Budgets, more than just numbers


Editor’s Note: Here at Dispatches, we are always looking for ways to help our readers do things. For some of our readers, that means helping navigate the working world, for others, it means assisting in the ever challenging question,“what’s for dinner?” For still others, it means figuring out how to balance family life with everything else. In an effort to aid in all of these endeavors, we have collaborated on this article written specifically for our readers.

Just like any business, the accuracy of your budget is going to be a big factor in whether or not your business is successful in the long run. If you shoot too high with your projected sales or too low with your costs, you might exhaust all of your resources before you actually make a profit! To make sure this doesn’t happen, here are some integral steps towards budgeting using a theoretical bed and breakfast as the example.

All budgets should begin with a list of expenses. In the case of the theoretical bed and breakfast, you should also create a list of the hotels (competition) in the area and try to find out as much as you can about the hotel. Ideally, you would know:

  • How long the guests are staying
  • Room cost
  • Estimated revenue per guest per room
  • Try to find out the number of last-minute bookings, no-shows and cancellations, and so on.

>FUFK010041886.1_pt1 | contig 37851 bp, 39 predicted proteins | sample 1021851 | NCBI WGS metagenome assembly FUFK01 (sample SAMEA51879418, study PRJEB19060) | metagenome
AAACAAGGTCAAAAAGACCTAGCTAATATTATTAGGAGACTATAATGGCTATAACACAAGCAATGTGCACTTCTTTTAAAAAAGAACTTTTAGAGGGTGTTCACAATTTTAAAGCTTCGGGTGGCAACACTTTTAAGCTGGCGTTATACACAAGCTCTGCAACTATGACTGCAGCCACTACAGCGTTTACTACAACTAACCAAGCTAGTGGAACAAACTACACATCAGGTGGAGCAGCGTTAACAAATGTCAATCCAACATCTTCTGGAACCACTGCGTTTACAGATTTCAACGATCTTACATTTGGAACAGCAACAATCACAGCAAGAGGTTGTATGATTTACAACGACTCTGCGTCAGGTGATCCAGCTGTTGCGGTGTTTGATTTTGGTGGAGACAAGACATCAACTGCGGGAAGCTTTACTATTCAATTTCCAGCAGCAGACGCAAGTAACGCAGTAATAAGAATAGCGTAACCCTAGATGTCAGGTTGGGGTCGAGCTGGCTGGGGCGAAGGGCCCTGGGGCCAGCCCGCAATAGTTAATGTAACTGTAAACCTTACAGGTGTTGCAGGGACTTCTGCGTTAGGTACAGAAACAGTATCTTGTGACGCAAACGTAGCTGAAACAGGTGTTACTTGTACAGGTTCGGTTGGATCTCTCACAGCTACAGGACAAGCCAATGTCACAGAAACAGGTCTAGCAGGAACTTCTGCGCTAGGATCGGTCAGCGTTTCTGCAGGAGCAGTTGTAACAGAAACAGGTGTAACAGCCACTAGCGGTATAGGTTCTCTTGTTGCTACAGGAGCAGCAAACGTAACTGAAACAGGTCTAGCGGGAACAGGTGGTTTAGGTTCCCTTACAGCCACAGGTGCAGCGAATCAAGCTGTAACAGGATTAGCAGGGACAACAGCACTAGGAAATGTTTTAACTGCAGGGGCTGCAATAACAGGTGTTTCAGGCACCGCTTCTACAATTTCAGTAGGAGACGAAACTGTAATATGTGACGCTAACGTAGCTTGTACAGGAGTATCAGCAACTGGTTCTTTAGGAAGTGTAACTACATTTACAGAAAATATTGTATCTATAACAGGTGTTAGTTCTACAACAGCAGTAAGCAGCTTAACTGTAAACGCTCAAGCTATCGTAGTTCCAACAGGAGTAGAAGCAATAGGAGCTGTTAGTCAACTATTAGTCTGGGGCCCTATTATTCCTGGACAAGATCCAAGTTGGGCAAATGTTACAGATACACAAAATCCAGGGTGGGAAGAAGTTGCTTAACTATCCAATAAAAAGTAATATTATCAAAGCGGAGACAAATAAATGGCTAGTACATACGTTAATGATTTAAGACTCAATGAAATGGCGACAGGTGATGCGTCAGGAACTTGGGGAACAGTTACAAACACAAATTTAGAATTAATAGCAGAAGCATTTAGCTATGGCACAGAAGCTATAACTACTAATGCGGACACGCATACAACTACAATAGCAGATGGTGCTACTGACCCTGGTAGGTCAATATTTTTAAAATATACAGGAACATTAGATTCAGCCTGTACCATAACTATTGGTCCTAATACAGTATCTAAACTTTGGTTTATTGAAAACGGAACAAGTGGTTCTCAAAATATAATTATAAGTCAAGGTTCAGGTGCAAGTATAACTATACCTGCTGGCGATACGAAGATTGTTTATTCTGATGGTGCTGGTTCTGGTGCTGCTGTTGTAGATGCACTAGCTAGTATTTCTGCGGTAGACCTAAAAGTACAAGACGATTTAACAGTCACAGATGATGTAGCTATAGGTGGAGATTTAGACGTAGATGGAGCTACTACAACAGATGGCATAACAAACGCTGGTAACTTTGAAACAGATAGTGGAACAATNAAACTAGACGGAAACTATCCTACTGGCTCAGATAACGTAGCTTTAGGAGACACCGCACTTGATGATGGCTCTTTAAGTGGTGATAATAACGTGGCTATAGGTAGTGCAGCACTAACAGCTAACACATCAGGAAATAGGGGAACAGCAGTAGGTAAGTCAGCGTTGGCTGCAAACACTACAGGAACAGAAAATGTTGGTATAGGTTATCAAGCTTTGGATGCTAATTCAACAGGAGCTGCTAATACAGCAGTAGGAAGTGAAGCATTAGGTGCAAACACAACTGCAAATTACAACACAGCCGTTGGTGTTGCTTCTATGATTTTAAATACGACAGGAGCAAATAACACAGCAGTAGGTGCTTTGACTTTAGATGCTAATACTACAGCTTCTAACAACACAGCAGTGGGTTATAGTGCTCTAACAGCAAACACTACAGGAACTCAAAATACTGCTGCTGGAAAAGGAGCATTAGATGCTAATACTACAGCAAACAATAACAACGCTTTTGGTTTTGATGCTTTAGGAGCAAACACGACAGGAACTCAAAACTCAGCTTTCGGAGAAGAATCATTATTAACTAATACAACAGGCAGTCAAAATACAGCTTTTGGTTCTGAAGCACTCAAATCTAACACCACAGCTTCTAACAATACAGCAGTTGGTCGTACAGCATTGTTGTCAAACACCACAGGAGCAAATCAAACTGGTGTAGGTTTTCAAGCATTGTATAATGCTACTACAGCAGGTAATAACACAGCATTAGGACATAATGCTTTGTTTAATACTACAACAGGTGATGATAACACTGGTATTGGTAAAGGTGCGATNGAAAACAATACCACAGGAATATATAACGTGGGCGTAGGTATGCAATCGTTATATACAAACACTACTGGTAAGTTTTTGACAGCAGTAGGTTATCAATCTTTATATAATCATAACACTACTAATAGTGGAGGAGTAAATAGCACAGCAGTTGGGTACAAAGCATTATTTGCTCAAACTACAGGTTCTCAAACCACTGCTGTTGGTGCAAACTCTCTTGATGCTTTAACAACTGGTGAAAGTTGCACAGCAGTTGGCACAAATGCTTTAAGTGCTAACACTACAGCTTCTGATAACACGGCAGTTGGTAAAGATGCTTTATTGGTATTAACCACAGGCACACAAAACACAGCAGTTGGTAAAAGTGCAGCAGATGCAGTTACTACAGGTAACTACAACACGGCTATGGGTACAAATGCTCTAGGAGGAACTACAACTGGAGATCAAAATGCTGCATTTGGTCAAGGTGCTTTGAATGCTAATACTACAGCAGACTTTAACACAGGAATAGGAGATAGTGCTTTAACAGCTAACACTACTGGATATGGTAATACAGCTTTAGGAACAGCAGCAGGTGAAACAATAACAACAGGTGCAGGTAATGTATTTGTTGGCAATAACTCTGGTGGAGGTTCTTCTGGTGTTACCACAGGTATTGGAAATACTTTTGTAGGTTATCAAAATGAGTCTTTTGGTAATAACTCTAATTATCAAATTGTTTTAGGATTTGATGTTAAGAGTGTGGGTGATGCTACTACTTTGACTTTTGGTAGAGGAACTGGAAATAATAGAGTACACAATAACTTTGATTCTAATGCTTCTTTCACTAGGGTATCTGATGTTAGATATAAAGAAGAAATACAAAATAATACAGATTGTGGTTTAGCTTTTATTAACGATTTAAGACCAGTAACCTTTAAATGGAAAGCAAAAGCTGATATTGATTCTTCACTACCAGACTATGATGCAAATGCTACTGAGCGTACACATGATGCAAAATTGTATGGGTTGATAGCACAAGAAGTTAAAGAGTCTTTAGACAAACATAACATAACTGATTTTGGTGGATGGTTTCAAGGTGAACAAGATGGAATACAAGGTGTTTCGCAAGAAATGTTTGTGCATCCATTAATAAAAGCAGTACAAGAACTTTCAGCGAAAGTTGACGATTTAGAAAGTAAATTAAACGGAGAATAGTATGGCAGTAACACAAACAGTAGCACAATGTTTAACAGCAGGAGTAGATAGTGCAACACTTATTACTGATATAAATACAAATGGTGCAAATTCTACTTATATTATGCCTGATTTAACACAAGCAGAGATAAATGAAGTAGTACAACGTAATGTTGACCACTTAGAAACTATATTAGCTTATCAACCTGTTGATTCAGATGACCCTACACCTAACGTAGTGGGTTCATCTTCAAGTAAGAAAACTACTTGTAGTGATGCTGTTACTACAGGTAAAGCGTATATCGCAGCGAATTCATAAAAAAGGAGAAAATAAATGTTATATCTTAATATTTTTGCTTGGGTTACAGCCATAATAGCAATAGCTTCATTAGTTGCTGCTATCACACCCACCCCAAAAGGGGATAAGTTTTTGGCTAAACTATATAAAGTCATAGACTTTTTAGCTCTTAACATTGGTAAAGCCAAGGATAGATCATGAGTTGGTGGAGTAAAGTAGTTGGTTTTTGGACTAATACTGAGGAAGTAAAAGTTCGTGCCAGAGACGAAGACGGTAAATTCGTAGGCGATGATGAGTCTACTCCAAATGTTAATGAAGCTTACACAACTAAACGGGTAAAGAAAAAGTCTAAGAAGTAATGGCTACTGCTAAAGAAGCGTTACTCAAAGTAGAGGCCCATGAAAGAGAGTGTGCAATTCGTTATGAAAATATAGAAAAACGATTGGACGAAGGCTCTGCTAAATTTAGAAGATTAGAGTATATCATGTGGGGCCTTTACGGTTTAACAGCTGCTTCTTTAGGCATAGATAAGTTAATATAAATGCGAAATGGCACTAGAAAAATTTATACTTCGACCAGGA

The occupancy rate (the proportion of the rooms rented), and the revenue the hotel is getting on average from each room, are the two most important metrics to look for. It can be hard to find all the information you’re looking for, but local tourism bureaus can be a huge help. 

The next important phase in budgeting for your theoretical bed and breakfast is itemizing all the costs which you’re going to incur: staff wages, hotel furniture, food, maintenance, laundry, utilities, taxes and more. This is when an accountant would be a valuable addition to the list.  

Review standard costs and adjust them for anything that happens to make your theoretical bed and breakfast different from the competition. 

Finally, consider the strengths and weaknesses your theoretical bed and breakfast has when compared to the nearest competitors. If your market depends heavily on drive-by traffic, but your location is a little hard to see from the town’s main road, then this can be counted as a weakness. You might want to offset this by setting up a referrals process with a local restaurant or bar. On the other hand, your theoretical bed and breakfast may be one of the first things anyone’s going to see when getting off the highway. This may mean you can save a bit in your marketing budget.

While a theoretical bed and breakfast will have different expenses than you will, looking at your business from a different angle can help you uncover strengths, weaknesses and opportunities that you otherwise would have missed.

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